Taking the informal sector perspective: The informal sector is a strong characteristic of the Asian economy. With more than 90 per cent of the Asian workforce employed in the informal sector, any metric that does not take this into account can be very inadequate. Many of the sustainable finance frameworks do not factor challenges outside formal workspaces and attribute risks arising from the supply chain and informal sector as externalities. Businesses can cause, contribute and be directly linked to issues in the informal sector. For a sustainable finance framework to be effective in Asia, it must include factors and challenges faced by people working in the informal sector. This sector is not homogenous in nature and is very complex. To factor in issues affecting the informal sector, a framework must be able to look beyond obvious surface level issues and understand underlying causes.
Applying a meaningful gender lens: The existing global gender gap is huge and a projection of current trends shows that it will take more than 200 years for the world to close the gender gap in the area of economic empowerment. The sheer magnitude of the gap shows that a business-as-usual approach is bound to fail. Many sustainable finance frameworks are not equipped to look beyond gender diversity and workplace safety. A gender lens in sustainable finance must be approached from a more fundamental and cross-cutting perspective. A gender lens sustainable finance framework should be designed to help achieve substantive equality in line with CEDAW and address systemic constraints such as adverse social norms, discriminatory laws, failure to recognise, reduce and redistribute unpaid work and the gender gap over access to digital, financial and property assets. An effective gender lens in sustainable finance must include all gender identities, cover intersectionality, collect sex-disaggregated data and ensure meaningful participation in planning and assessment.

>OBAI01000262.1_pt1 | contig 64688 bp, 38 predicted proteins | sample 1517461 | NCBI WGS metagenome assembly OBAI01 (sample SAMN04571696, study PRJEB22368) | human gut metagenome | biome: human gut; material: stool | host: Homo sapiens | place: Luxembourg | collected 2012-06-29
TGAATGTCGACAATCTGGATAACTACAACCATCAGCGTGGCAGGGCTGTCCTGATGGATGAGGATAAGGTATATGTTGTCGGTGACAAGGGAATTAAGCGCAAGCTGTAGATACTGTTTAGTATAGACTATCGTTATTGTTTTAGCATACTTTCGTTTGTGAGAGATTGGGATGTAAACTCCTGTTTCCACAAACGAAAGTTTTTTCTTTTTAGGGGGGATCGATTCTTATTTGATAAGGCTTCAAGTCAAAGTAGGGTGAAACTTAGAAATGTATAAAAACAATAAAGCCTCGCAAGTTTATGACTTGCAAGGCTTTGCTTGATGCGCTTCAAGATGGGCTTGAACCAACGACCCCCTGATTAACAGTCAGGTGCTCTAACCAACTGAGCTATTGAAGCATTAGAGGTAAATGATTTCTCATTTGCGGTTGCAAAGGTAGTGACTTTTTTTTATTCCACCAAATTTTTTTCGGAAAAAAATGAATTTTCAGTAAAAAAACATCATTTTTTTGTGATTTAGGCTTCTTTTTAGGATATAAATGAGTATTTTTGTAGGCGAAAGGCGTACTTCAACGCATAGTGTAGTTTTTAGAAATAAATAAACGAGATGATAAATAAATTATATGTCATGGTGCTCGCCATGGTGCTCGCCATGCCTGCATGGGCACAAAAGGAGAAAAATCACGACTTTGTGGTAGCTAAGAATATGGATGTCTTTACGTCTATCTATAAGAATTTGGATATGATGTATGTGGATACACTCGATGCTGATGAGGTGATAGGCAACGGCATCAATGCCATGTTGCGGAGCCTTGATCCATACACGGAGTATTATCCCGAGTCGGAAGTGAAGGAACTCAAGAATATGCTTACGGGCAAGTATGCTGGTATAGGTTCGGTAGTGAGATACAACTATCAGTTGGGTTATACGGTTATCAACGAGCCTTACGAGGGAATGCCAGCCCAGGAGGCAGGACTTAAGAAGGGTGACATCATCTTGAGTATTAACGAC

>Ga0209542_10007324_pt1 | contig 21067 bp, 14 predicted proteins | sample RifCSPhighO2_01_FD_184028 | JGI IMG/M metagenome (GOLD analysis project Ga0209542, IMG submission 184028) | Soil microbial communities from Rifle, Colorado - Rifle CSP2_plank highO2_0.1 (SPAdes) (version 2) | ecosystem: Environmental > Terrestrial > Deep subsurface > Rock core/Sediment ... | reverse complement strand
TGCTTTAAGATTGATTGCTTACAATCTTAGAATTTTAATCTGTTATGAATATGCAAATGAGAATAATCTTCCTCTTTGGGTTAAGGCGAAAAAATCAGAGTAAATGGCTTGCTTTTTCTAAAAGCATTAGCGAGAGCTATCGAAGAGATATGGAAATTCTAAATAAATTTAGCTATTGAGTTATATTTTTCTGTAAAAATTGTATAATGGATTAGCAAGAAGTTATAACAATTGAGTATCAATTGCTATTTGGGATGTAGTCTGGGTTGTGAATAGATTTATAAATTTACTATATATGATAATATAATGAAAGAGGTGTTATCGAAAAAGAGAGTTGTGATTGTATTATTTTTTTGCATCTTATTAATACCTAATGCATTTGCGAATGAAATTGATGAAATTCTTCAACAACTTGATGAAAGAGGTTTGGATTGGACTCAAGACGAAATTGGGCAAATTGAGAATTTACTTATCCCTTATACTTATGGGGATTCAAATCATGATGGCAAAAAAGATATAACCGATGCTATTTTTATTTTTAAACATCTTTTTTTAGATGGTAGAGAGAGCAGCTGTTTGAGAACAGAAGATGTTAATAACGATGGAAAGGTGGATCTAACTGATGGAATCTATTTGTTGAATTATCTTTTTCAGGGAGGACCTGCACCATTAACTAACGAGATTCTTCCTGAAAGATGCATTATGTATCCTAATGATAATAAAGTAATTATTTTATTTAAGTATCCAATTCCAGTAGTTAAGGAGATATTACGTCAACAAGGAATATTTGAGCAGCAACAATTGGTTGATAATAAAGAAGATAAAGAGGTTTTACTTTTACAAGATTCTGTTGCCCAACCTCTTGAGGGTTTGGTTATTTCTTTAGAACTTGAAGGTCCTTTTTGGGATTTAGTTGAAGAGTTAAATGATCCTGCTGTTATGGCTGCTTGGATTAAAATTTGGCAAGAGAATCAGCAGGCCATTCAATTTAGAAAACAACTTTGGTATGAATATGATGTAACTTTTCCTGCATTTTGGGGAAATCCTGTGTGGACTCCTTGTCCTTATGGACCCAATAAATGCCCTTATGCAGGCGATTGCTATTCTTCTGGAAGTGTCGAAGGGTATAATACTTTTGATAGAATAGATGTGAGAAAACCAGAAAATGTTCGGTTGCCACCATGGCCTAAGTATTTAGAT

Strengthening human rights principles, institutions and mechanisms: Several countries in Asia, including Thailand, Indonesia, India, Japan and Malaysia, are developing national action plans on business and human rights. This presents an opportunity for investors and FIs to strengthen the NAPs and align sustainable finance frameworks with the UN Guiding Principles on Business and Human Rights (UNGP). Professor John Ruggie, in his response to a Thun Group statement in 2017, has clearly articulated the implications of UNGPs for investors and FIs. The absence of strong human rights principles, institutions and mechanisms can substantially limit the potential of creating a long-term positive impact through sustainable finance.
Environmental and social issues are systemic in nature and thus require a systems approach to address them. Investors have a very important role to ensure that the economic model is equipped to address these issues rather than aggravating them. The 21st century is projected to be the Asian century, with the dominance of the Asian economy, demography and politics. Trends suggest that Asian investors and FIs have the potential to catalyse the sustainable finance space. It is a make-or-break opportunity to leverage the influence of the financial sector in creating a truly inclusive and sustainable society.
Namit Agarwal works as lead specialist – Private Sector Engagement at Oxfam India. He leads Oxfam India’s engagement with the private sector on issues of business & human rights, responsible supply chains and responsible finance.